I do not remember the last time I had to wait all night for anything to download - probably the last item was the full install of Americas Army 3 and that only took 4 or so hours.

I found the reading comprehension to be narrow and incomplete.
Why would the price point be too high? It isn`t at all high in the countries with faster speeds than us. I don`t think you fully comprehend just how much price gouging occurs among US ISPs.

Laying out fiber to the rural area isn`t significantly more expensive than laying out fiber to urban dwellers, in large part because the vast majority of rural houses are situated along a road. So the fiber can be strung along poles all the way to their house, and only has to be buried at the very end.

Rural carriers` estimates for cost per household has been less than $1500. That`s not too much more than Verizon`s estimates of cost per household for their deployment of FIOS.

sonicmerlin

join:2009-05-24
Cleveland, OH
kudos:1
reply to iansltx

said by iansltx:

Ya got me all wrong.

Companies should be able to offer high-quality service and such, including 50 or 100 Mbps symmetric if they feel like it. If I had money to deploy a fiber optic system in my town right now I'd START with TWC's current tiers, up them by a few megabits, make them symmetric and charge the same price as TWC is right now. So 20 Mbps symmetric for $50, 10 Mbps symmetric for $40. I'd probably add 50 Mbps symmetric around $80, and would subscribe to that tier if I were a customer.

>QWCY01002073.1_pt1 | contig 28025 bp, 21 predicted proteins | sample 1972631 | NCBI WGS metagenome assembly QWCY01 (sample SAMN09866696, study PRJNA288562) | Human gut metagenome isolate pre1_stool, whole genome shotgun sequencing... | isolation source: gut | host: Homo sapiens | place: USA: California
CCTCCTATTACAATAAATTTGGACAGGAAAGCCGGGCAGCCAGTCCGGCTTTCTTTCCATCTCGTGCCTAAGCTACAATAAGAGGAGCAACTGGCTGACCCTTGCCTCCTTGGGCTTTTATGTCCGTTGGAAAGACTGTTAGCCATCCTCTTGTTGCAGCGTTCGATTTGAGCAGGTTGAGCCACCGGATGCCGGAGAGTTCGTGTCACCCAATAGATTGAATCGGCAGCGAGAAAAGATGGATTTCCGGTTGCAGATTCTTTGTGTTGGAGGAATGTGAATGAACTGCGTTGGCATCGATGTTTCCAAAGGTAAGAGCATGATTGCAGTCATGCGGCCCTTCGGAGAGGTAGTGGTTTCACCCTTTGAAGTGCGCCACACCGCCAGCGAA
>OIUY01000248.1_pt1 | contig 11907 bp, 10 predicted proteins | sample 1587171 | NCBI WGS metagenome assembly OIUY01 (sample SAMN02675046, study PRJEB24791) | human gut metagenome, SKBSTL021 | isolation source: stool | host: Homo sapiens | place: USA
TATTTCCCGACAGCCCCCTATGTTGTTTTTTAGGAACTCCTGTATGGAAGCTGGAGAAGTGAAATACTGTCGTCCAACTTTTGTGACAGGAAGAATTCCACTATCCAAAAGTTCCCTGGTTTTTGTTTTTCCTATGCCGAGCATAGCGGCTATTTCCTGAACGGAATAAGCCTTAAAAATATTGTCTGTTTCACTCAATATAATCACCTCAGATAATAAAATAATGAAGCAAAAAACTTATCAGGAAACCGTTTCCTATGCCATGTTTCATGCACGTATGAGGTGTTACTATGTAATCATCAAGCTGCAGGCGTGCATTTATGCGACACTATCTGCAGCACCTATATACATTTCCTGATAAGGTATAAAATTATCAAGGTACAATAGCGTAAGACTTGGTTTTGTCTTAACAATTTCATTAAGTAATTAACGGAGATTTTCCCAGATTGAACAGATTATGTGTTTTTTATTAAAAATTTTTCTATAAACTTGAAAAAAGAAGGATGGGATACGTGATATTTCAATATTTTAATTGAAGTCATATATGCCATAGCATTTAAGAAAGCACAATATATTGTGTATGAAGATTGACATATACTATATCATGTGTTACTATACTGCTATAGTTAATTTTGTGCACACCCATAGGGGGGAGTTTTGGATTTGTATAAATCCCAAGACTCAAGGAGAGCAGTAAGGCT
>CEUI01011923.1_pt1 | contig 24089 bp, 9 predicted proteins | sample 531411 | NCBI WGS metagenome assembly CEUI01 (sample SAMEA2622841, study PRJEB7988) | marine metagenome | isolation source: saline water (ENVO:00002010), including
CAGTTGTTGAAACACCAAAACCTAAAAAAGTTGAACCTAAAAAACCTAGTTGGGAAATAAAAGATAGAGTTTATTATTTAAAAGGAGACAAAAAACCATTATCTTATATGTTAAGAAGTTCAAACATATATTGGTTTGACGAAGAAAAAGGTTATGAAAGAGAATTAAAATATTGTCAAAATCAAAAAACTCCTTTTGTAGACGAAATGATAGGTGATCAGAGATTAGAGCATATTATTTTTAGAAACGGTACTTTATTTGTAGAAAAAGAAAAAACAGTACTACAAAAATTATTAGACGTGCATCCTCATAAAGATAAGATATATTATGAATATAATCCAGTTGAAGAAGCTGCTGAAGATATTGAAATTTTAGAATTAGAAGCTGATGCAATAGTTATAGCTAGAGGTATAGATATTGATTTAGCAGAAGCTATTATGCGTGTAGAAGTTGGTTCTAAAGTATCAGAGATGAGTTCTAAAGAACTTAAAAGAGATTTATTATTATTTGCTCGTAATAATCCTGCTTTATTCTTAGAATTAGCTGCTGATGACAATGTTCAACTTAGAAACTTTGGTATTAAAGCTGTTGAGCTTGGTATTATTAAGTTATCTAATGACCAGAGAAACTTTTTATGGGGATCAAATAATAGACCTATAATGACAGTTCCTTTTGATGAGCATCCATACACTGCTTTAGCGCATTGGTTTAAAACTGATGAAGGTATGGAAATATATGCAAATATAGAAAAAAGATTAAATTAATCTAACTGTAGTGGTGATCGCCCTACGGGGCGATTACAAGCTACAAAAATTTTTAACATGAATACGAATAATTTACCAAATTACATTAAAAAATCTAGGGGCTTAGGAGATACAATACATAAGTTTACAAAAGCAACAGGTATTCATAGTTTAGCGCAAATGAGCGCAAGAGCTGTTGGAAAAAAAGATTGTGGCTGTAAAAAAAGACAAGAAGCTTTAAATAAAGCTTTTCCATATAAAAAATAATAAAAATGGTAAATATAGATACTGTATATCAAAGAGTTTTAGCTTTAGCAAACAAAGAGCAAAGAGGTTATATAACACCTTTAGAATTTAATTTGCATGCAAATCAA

However we're talking about a baseline here (or at least I am). Let's get everyone who wants to walk speedwalking before sending a select few to the moon "just because." I'd rather get 3/768 to ten customers who couldn't get it before than 50/50 to a single customer who can currently get 15/2. Don't get me wrong, technology will benefit from higher broadband speeds, but our big issue is getting the speeds we do have out to everyone.

FWIW the average speed of the top country in the world right now, according to speedtest.net, is "only" about 21 Mbps down and 10 Mbps up. So if we had percentile-based billing with 30/15 Mbps (down and up) as the fixed speed and heavy customers paying more (and lighter customers paying less) that would actually put us on top of the heap...assuming we could bring that to everyone. Which would cost a dozen or two times what the current broadband plan calls for.

Though with Ubiquiti equipment (yay »ubnt.com) I'm guessing you could push out a 10/2 or so service (maybe even 10 Mbps symmetric) to a lot of places for relatively cheap. You just have to have a decent middle mile. Which we might be getting around here...pretty excited about that...